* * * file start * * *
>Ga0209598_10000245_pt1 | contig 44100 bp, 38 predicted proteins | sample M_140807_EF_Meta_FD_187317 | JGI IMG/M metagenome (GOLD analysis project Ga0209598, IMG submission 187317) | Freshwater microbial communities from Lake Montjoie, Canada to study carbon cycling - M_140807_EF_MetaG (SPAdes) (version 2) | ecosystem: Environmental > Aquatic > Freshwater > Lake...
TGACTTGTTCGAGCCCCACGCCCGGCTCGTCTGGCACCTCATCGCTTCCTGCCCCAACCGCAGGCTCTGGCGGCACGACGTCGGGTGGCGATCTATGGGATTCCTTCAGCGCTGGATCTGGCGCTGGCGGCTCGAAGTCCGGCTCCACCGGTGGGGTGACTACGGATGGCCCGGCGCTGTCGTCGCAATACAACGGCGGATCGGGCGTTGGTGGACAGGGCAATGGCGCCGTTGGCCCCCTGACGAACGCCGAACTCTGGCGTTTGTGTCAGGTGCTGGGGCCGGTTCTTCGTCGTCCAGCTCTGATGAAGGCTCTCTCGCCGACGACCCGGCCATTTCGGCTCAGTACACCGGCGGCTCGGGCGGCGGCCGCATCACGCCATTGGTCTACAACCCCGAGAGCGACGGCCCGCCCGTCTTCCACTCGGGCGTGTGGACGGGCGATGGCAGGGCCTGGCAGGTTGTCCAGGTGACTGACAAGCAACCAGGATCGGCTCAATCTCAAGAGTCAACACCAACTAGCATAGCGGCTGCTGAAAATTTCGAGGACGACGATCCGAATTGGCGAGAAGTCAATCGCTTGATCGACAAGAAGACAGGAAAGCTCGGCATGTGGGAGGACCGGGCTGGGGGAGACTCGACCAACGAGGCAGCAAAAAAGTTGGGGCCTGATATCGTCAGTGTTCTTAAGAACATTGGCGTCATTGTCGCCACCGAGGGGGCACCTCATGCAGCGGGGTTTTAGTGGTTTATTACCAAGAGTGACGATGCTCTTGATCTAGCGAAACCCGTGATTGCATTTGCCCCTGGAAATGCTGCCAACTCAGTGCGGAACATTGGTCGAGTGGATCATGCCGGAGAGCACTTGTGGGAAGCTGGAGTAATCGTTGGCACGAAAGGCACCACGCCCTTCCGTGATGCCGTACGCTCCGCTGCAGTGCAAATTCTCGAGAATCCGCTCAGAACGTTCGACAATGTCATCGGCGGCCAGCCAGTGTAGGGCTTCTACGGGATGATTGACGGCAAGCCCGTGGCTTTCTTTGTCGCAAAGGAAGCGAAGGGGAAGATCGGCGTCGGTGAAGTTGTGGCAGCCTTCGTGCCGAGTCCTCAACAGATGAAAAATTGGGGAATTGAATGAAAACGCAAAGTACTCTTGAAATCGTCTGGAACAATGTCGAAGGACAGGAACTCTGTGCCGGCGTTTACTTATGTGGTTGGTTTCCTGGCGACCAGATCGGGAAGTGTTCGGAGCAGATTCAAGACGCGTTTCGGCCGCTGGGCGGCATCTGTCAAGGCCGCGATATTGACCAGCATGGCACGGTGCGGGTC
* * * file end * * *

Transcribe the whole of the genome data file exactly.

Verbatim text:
>Ga0209598_10000245_pt1 | contig 44100 bp, 38 predicted proteins | sample M_140807_EF_Meta_FD_187317 | JGI IMG/M metagenome (GOLD analysis project Ga0209598, IMG submission 187317) | Freshwater microbial communities from Lake Montjoie, Canada to study carbon cycling - M_140807_EF_MetaG (SPAdes) (version 2) | ecosystem: Environmental > Aquatic > Freshwater > Lake...
TGACTTGTTCGAGCCCCACGCCCGGCTCGTCTGGCACCTCATCGCTTCCTGCCCCAACCGCAGGCTCTGGCGGCACGACGTCGGGTGGCGATCTATGGGATTCCTTCAGCGCTGGATCTGGCGCTGGCGGCTCGAAGTCCGGCTCCACCGGTGGGGTGACTACGGATGGCCCGGCGCTGTCGTCGCAATACAACGGCGGATCGGGCGTTGGTGGACAGGGCAATGGCGCCGTTGGCCCCCTGACGAACGCCGAACTCTGGCGTTTGTGTCAGGTGCTGGGGCCGGTTCTTCGTCGTCCAGCTCTGATGAAGGCTCTCTCGCCGACGACCCGGCCATTTCGGCTCAGTACACCGGCGGCTCGGGCGGCGGCCGCATCACGCCATTGGTCTACAACCCCGAGAGCGACGGCCCGCCCGTCTTCCACTCGGGCGTGTGGACGGGCGATGGCAGGGCCTGGCAGGTTGTCCAGGTGACTGACAAGCAACCAGGATCGGCTCAATCTCAAGAGTCAACACCAACTAGCATAGCGGCTGCTGAAAATTTCGAGGACGACGATCCGAATTGGCGAGAAGTCAATCGCTTGATCGACAAGAAGACAGGAAAGCTCGGCATGTGGGAGGACCGGGCTGGGGGAGACTCGACCAACGAGGCAGCAAAAAAGTTGGGGCCTGATATCGTCAGTGTTCTTAAGAACATTGGCGTCATTGTCGCCACCGAGGGGGCACCTCATGCAGCGGGGTTTTAGTGGTTTATTACCAAGAGTGACGATGCTCTTGATCTAGCGAAACCCGTGATTGCATTTGCCCCTGGAAATGCTGCCAACTCAGTGCGGAACATTGGTCGAGTGGATCATGCCGGAGAGCACTTGTGGGAAGCTGGAGTAATCGTTGGCACGAAAGGCACCACGCCCTTCCGTGATGCCGTACGCTCCGCTGCAGTGCAAATTCTCGAGAATCCGCTCAGAACGTTCGACAATGTCATCGGCGGCCAGCCAGTGTAGGGCTTCTACGGGATGATTGACGGCAAGCCCGTGGCTTTCTTTGTCGCAAAGGAAGCGAAGGGGAAGATCGGCGTCGGTGAAGTTGTGGCAGCCTTCGTGCCGAGTCCTCAACAGATGAAAAATTGGGGAATTGAATGAAAACGCAAAGTACTCTTGAAATCGTCTGGAACAATGTCGAAGGACAGGAACTCTGTGCCGGCGTTTACTTATGTGGTTGGTTTCCTGGCGACCAGATCGGGAAGTGTTCGGAGCAGATTCAAGACGCGTTTCGGCCGCTGGGCGGCATCTGTCAAGGCCGCGATATTGACCAGCATGGCACGGTGCGGGTC